Information about a certain specialization is not as critical as the ability to work with people, work in teams, identify best ways to communicate. And emotional intelligence is not always an easy thing to teach. It’s more about identifying it and talking about approaches.

There are other areas that were of importance as well. Writing was one. Teamwork, customer service skills, and also cultural competence. We are not as focused on driving people into specializations as giving them skills that could be used across the spectrum of library types.

How can LIS education best tap and integrate the expertise of midcareer library workers without a degree? Should competency-based degrees be an option?

That’s a tough question, because there are so many continuing education opportunities available. And there’s not a clear mechanism [for] evaluating all these opportunities and figuring out what’s the best match if you’re looking for a specific skill or transitioning. It could be that LIS programs could create some kind of suite of short courses, kind of like a boot camp, to bring folks up to speed in some of these areas of specialization. One challenge is that although many LIS programs have good working relationships with the field, not all programs are organized to provide continuing education.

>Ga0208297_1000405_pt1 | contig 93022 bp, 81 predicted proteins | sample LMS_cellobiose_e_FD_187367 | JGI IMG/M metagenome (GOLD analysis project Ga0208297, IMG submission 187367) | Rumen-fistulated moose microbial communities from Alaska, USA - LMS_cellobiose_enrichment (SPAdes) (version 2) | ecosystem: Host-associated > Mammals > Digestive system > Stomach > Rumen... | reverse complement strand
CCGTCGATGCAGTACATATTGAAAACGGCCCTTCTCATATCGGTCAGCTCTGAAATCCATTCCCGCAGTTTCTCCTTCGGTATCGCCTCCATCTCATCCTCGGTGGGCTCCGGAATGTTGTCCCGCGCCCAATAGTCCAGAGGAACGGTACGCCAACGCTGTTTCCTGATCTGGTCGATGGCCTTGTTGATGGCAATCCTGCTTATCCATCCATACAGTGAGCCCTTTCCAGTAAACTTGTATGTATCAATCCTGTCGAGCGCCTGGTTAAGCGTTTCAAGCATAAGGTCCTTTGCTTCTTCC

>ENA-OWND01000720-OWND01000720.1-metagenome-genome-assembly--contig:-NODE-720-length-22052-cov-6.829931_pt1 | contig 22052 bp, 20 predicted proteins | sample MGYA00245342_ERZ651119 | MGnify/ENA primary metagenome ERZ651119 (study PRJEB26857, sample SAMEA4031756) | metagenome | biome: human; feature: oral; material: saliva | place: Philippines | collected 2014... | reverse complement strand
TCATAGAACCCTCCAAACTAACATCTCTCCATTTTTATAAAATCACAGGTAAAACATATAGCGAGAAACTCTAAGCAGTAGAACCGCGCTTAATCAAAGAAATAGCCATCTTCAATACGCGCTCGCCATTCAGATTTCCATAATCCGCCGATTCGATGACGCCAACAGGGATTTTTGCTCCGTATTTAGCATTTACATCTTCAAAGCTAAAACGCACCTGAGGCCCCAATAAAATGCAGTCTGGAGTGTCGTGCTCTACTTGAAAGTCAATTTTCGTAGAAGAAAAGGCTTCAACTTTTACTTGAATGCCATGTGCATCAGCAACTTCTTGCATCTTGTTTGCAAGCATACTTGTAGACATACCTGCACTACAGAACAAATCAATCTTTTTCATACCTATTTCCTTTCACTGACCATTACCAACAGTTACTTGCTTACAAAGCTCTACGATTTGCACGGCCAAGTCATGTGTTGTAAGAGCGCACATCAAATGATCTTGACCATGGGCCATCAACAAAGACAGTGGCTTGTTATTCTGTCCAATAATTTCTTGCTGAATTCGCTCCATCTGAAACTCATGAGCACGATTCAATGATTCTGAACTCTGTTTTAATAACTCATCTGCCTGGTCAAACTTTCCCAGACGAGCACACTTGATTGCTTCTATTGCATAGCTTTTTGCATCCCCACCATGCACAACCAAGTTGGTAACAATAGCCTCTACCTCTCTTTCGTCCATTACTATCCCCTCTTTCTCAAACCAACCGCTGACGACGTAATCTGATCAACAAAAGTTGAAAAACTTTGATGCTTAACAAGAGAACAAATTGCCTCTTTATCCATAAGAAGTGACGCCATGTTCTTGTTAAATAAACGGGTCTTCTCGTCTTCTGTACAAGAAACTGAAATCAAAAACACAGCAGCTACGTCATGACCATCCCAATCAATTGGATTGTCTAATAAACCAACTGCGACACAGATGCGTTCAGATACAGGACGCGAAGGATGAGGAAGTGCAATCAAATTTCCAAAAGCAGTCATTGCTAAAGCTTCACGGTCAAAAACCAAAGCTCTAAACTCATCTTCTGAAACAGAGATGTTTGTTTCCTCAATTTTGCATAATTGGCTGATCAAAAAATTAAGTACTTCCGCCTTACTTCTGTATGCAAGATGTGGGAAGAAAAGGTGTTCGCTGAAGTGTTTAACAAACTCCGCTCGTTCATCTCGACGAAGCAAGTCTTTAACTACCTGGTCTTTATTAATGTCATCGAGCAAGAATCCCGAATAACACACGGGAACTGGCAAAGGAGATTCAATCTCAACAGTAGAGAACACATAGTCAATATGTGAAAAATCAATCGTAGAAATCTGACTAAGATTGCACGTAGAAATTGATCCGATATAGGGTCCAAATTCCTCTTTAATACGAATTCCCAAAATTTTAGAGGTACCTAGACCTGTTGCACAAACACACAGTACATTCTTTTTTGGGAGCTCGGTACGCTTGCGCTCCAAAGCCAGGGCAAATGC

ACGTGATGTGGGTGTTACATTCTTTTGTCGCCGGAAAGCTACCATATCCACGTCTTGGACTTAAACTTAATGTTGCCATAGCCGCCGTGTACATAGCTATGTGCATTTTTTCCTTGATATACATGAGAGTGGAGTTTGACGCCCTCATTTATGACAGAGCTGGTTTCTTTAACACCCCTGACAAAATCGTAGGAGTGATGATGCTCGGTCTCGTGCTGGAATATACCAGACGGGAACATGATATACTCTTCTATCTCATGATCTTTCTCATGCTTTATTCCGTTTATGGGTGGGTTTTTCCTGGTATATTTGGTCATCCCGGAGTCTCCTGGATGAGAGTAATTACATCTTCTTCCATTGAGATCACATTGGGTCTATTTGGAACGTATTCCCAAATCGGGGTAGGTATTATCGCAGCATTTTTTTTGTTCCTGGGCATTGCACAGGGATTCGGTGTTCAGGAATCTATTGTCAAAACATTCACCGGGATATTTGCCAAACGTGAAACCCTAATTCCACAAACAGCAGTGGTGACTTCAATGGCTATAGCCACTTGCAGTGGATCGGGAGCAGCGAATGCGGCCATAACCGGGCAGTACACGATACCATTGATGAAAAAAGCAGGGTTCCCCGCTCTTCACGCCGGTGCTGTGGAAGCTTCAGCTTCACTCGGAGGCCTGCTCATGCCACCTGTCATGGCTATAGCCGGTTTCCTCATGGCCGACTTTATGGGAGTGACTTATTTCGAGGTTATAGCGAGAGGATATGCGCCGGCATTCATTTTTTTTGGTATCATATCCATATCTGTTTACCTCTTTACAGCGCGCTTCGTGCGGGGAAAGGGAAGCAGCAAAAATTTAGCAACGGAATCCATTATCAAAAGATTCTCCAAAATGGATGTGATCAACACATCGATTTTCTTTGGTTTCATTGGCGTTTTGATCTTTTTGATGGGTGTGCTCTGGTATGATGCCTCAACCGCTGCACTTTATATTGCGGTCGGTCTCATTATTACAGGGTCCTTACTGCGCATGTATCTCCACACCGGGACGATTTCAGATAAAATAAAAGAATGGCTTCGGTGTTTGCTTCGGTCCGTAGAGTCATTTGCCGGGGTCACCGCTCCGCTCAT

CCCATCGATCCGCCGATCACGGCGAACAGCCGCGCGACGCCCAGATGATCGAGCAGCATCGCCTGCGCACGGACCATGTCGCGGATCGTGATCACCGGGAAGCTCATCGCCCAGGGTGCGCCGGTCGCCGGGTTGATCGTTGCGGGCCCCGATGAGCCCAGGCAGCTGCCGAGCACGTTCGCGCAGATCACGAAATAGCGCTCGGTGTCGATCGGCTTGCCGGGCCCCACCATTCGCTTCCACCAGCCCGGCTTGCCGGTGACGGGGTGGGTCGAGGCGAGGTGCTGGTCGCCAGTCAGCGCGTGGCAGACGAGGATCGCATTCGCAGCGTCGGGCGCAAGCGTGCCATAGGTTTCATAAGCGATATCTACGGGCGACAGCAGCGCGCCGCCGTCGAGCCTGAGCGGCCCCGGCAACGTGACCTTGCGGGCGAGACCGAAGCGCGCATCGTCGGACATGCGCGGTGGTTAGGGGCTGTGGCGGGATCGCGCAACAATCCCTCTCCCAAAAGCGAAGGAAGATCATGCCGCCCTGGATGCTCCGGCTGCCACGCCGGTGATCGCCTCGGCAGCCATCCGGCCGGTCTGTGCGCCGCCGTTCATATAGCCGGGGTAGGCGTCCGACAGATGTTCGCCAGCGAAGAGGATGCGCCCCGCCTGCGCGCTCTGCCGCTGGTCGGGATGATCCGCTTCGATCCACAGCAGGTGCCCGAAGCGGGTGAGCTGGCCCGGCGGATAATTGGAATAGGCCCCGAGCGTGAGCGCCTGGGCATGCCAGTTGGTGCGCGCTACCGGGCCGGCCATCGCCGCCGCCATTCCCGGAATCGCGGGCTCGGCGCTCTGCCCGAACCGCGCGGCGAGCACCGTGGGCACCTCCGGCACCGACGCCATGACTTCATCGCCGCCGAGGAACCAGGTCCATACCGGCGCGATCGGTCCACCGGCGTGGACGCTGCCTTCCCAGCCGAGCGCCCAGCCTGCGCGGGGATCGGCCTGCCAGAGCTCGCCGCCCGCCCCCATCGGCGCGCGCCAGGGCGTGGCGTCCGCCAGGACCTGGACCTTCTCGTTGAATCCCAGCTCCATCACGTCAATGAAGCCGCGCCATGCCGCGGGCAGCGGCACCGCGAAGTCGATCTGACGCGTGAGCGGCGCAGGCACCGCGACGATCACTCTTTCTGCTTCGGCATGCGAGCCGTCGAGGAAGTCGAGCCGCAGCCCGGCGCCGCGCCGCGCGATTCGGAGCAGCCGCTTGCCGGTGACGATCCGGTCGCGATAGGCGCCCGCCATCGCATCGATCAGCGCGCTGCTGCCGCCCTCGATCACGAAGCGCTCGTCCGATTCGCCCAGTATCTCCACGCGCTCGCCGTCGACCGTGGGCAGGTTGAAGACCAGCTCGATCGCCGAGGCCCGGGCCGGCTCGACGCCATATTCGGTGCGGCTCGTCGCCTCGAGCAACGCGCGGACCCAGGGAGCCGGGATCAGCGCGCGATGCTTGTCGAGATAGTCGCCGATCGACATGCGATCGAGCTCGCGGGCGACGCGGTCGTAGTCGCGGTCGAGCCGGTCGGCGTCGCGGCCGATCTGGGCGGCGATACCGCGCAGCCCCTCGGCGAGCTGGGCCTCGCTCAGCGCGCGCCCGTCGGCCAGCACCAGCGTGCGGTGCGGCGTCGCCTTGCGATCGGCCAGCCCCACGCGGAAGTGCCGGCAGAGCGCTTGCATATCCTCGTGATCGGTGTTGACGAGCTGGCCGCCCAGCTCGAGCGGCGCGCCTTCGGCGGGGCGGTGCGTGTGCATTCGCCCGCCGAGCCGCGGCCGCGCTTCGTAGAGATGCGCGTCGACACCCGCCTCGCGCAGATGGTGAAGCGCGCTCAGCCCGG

We do have paralibrarians who enroll to get an MLS. Most of those folks are coming to us online and working a full-time job. That’s a huge commitment. In some cases, parapro-fessionals, depending on their work history and other kinds of education, can petition out of some elective courses.

Many of our state libraries have developed their own programs for competency-based certification, particularly for rural or small library staff, directors, leadership, or even rank-and-file librarians, because they’re not getting the kind of application pool they want, or because they have great folks who may have BAs or other kinds of experience and they are valuable in their community and doing a great job.